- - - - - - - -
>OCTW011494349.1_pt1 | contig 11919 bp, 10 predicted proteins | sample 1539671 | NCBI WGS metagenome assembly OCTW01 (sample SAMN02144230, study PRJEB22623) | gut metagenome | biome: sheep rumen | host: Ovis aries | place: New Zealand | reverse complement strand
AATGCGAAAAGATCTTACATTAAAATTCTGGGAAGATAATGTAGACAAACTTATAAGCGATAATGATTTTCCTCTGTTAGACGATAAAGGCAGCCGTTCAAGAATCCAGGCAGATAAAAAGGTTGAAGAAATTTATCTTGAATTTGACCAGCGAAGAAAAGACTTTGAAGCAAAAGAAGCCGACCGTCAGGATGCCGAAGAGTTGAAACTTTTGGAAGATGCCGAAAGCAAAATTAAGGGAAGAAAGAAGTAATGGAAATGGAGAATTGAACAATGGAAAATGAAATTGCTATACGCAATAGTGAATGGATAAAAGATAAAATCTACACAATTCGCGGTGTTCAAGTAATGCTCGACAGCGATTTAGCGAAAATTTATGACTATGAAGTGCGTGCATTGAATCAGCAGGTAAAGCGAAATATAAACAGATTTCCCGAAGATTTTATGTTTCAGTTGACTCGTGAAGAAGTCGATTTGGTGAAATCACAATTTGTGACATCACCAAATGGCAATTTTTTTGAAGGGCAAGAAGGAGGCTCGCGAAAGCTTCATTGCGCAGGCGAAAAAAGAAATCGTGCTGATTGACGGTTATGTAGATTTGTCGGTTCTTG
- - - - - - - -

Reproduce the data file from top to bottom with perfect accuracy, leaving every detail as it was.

>OCTW011494349.1_pt1 | contig 11919 bp, 10 predicted proteins | sample 1539671 | NCBI WGS metagenome assembly OCTW01 (sample SAMN02144230, study PRJEB22623) | gut metagenome | biome: sheep rumen | host: Ovis aries | place: New Zealand | reverse complement strand
AATGCGAAAAGATCTTACATTAAAATTCTGGGAAGATAATGTAGACAAACTTATAAGCGATAATGATTTTCCTCTGTTAGACGATAAAGGCAGCCGTTCAAGAATCCAGGCAGATAAAAAGGTTGAAGAAATTTATCTTGAATTTGACCAGCGAAGAAAAGACTTTGAAGCAAAAGAAGCCGACCGTCAGGATGCCGAAGAGTTGAAACTTTTGGAAGATGCCGAAAGCAAAATTAAGGGAAGAAAGAAGTAATGGAAATGGAGAATTGAACAATGGAAAATGAAATTGCTATACGCAATAGTGAATGGATAAAAGATAAAATCTACACAATTCGCGGTGTTCAAGTAATGCTCGACAGCGATTTAGCGAAAATTTATGACTATGAAGTGCGTGCATTGAATCAGCAGGTAAAGCGAAATATAAACAGATTTCCCGAAGATTTTATGTTTCAGTTGACTCGTGAAGAAGTCGATTTGGTGAAATCACAATTTGTGACATCACCAAATGGCAATTTTTTTGAAGGGCAAGAAGGAGGCTCGCGAAAGCTTCATTGCGCAGGCGAAAAAAGAAATCGTGCTGATTGACGGTTATGTAGATTTGTCGGTTCTTG